Grab Some Tasty Chowda
America’s oldest restaurant, Union Oyster House, has been serving creamy, steaming cups of their famous clam chowder to satisfied customers for nearly two centuries. Sit in the same booth where legendary downtown patrons, including John F. Kennedy, savored this Boston classic. Go big and order a bowl ($8.50) for a hearty, unforgettable lunch to discover why New England is known the world over for its fresh seafood. 41 Union Street, Boston.
Retrace Revolutionary History
That red line running through Boston isn’t construction, but a 2.5 mile thread back in time to when the British ruled the Thirteen Colonies. Begin at the Boston Common Visitor Center and trace the footsteps of our forefathers at 16 sites, including the spot where the Boston Tea Party began (Old South Meeting House). Make the worthwhile trek across the Tobin Bridge to step aboard the U.S.S. Constitution (Old Ironsides) and ascend to the top of the Bunker Hill Monument for a breathtaking panorama of Beantown. Most sites are free or under $10. 139 Tremont St, Boston.
Raise a Pint at an Irish Pub
The rich contributions of Irish culture have defined Boston, resulting in some of the most epic watering holes throughout the city. There’s no better spot to down a dry Irish stout (or a $3 Corona Light when it’s on special) than Hennessy’s, voted Best Irish Bar by the Improper Bostonian six years in a row. You just might run into (or join) a pub crawl or bachelorette party in the process. 25 Union Street, Boston.
Soak up Culture at the BSO
The symphony is a bastion of high society, but why pay through the nose when you can nab last minute empty seats at a deep discount? The Boston Symphony Orchestra hawks rush tickets ($9) on Tuesday and Thursday evenings at 5 p.m. and on Friday mornings at 10 a.m. You don’t need to be a student or a senior citizen, just have an appreciation for classical music and a fistful of singles. 301 Massachusetts Avenue, Boston.
Talk Trash at the Movies
Some movies are so bad, they’re good. Go Mystery Science Theater 3000 (MST3K) on the worst films ever made once a month at Trash Night at the Brattle Theatre ($7), where participation and chatter is more than just encouraged, it’s gospel. Don’t expect any Oscar winners or even recognizable actors, just cinema that somehow got made and now provides boundless entertainment set to a soundtrack of your own snarky commentary. 40 Brattle Street, Cambridge.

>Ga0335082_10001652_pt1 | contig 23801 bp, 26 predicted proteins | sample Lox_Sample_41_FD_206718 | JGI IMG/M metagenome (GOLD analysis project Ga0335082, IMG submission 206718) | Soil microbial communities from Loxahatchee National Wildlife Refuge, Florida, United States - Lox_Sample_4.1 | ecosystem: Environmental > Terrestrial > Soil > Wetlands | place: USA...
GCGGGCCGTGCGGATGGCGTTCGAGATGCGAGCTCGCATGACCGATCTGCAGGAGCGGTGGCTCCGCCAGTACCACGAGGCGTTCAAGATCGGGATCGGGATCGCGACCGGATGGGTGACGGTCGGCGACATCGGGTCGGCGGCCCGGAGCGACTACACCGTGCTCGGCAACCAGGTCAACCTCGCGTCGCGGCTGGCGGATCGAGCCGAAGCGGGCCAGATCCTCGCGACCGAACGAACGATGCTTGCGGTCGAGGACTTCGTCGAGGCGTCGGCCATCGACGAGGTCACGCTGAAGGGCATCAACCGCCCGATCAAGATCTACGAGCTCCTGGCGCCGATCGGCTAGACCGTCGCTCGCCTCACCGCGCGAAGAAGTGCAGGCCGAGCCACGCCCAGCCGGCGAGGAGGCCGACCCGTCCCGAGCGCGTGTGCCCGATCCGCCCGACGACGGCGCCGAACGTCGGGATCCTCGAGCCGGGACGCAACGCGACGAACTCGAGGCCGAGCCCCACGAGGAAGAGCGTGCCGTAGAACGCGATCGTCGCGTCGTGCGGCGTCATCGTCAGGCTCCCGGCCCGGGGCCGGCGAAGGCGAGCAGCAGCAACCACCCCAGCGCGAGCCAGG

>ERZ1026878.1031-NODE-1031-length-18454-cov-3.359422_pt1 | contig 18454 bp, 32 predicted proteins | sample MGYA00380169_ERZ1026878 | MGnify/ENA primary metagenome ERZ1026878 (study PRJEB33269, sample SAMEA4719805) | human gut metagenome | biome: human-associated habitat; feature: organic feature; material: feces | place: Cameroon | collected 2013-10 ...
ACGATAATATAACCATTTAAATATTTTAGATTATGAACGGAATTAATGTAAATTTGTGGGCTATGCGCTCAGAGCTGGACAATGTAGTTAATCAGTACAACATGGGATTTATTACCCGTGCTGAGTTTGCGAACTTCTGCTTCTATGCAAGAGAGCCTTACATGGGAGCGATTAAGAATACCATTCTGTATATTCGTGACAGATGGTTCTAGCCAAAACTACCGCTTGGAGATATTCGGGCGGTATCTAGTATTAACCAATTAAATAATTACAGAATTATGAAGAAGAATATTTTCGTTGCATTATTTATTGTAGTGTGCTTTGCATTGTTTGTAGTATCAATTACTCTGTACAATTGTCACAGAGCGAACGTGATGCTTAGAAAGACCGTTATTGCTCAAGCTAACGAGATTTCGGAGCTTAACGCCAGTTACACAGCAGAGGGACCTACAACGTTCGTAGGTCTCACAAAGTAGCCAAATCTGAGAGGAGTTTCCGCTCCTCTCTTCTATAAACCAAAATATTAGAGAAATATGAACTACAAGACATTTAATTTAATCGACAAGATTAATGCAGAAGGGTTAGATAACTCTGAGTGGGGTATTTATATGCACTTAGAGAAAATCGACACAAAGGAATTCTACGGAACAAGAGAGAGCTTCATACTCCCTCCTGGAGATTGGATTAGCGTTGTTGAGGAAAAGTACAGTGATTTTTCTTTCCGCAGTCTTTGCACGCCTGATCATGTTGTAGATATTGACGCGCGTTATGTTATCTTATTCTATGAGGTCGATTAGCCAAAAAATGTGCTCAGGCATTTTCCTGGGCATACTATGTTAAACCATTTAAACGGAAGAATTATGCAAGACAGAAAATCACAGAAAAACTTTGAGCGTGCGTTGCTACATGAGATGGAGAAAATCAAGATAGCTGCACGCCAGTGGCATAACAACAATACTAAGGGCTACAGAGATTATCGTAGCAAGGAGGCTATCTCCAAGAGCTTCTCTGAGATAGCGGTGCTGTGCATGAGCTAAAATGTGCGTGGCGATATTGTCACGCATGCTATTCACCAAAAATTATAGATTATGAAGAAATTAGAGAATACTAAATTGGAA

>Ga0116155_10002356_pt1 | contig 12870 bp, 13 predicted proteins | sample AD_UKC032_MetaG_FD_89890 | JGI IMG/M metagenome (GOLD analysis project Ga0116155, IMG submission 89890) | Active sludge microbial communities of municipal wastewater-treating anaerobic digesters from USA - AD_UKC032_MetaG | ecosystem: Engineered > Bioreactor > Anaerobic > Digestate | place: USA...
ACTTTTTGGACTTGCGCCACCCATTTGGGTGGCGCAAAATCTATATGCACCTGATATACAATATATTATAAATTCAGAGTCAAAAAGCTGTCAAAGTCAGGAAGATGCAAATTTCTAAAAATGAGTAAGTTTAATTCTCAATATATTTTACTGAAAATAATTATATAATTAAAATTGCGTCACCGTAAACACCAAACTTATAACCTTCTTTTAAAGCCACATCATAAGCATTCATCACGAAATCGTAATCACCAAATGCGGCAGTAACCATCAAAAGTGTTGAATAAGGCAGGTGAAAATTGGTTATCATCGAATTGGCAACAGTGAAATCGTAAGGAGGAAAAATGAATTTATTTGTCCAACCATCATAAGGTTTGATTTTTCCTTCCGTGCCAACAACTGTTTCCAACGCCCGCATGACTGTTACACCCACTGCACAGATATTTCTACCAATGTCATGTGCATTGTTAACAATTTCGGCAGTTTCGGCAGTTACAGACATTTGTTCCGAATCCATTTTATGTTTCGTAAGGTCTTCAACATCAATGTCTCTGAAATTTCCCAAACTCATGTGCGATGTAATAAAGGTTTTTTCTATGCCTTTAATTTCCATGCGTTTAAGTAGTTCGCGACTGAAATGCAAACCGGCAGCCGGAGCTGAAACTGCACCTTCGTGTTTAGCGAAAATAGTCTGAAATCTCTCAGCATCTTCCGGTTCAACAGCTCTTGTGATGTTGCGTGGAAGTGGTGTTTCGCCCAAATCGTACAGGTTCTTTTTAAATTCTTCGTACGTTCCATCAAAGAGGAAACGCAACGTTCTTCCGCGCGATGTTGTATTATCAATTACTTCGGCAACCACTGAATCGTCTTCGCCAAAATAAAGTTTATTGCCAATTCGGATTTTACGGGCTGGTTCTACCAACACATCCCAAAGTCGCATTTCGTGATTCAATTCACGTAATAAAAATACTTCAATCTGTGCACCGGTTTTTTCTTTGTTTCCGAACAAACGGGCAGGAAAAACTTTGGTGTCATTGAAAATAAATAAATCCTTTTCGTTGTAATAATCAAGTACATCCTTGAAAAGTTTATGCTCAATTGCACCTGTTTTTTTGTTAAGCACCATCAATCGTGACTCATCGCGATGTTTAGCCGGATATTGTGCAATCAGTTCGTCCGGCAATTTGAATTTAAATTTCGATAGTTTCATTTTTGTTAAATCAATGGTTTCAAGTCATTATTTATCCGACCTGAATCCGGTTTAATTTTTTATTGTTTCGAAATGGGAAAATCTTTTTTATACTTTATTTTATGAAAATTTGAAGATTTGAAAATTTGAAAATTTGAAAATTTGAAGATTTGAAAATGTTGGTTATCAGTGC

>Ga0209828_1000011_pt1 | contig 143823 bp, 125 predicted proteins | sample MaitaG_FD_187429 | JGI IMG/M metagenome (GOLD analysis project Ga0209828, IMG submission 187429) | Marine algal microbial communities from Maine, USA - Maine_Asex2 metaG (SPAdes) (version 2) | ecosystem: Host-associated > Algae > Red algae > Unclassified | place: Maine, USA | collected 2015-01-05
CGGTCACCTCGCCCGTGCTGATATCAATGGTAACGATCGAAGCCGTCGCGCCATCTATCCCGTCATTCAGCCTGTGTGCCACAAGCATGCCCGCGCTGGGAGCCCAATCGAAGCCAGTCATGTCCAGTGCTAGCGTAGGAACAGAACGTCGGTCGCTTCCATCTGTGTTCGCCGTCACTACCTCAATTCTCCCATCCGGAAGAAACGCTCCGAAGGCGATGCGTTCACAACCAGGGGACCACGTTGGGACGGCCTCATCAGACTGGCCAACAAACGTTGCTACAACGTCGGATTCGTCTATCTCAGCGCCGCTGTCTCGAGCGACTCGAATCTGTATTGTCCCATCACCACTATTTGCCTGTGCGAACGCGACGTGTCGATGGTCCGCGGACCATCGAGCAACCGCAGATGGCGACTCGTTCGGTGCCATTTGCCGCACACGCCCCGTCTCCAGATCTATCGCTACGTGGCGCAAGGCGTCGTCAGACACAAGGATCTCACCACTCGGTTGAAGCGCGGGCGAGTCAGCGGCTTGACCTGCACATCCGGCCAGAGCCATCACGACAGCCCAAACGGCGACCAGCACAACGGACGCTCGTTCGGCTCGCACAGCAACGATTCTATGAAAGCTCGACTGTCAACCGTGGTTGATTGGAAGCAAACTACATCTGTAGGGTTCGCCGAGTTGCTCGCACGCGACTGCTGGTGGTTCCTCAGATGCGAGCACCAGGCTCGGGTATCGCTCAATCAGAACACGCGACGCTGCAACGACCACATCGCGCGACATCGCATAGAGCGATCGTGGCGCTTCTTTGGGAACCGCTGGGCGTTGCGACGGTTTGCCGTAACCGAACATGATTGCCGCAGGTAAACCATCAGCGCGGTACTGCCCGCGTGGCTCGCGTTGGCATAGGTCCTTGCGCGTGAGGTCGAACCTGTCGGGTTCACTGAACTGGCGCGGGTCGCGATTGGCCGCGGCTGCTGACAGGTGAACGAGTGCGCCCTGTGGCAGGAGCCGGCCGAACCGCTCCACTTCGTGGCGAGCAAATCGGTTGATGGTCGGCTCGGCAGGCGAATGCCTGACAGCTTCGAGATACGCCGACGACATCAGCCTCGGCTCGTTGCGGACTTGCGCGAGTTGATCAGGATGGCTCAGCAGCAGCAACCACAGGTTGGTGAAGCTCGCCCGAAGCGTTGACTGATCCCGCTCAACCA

Sip Wine in the North End
Every Friday evening, The Wine Bottega opens its cellar for complimentary themed tastings in Boston’s Little Italy. Hosted by proprietress, Kerri Platt, and her friendly staff of expert sommeliers, you’re sure to sample eclectic grapes and blends from around the globe. Stop in for the wine and stay for the storytelling on how it was crafted; take advantage of discounts when purchasing bottles from the evening’s handpicked selections. 341 Hanover Street, Boston. Fridays from 5-8 p.m.
Pay Tribute to JFK
Our 35th President began life in the greater Boston neighborhood of Brookline, born in the master bedroom of a modest home. Explore the house where JFK spent his first three years, before the manors of Hyannis Port and the majesty of Camelot. The John Fitzgerald Kennedy National Historic Site and its neighboring sites provide a cost-free peek into the formative years of young Jack, the boy who would serve in World War II and lead our nation through the Cuban Missile Crisis. 83 Beals Street, Brookline.
Drink Cider Under the Bridge
One of Boston’s best kept secrets is hidden beneath the Tobin Bridge. The Downeast Cider House opens its industrial doors to fans of fermented apples with tours and free reign within their operational warehouse. A cozy bar offers samples, pours, growlers, and cans of their latest and seasonal offerings, ranging from Maple Blend to Project Nektar infused ciders. 200 Terminal Street, Charlestown.
Take Me Out to the Minor League Ballgame
Catch tomorrow’s stars today with the Lowell Spinners, Class A Short Season Affiliate of the Red Sox. With family-friendly activities between innings and reasonably priced concessions, including mouthwatering pulled pork at Home Plate BBQ, it’s a guaranteed good time for all ages. Who knows, you might even see your favorite major leaguer rehabilitating for their return to the big leagues. Tickets cost as little as $6. 450 Aiken St, Lowell.
Catch a Flick Under the Stars
Have fun with the whole family on the banks of the Charles River with recent blockbuster films and fan favorites for free. Witness Star Wars: The Force Awakens with a starfield that continues past the screen; hold your significant other as you enter the gates of Jurassic World. Pack a picnic, bring a blanket, and arrive early to secure a spot for an evening reminiscent of drive-in movies from yesteryear. Hatch Shell, 47 David G. Mugar Way, Boston. Fridays from June 24 – August 28. Films begin at sundown.
Whether you’re traipsing the cobblestone streets or breaking through the foam of a Guinness, have a wicked good time in Boston!
About the Author: Scott Josephson is a New York based writer who has lived in Massachusetts and visited all 50 States. His passion for music inspired him to drive to Graceland and the Rock and Roll Hall of Fame. His next goal is to visit all seven continents. When he’s not traveling, Scott enjoys reading science fiction, attending concerts, and drinking cider.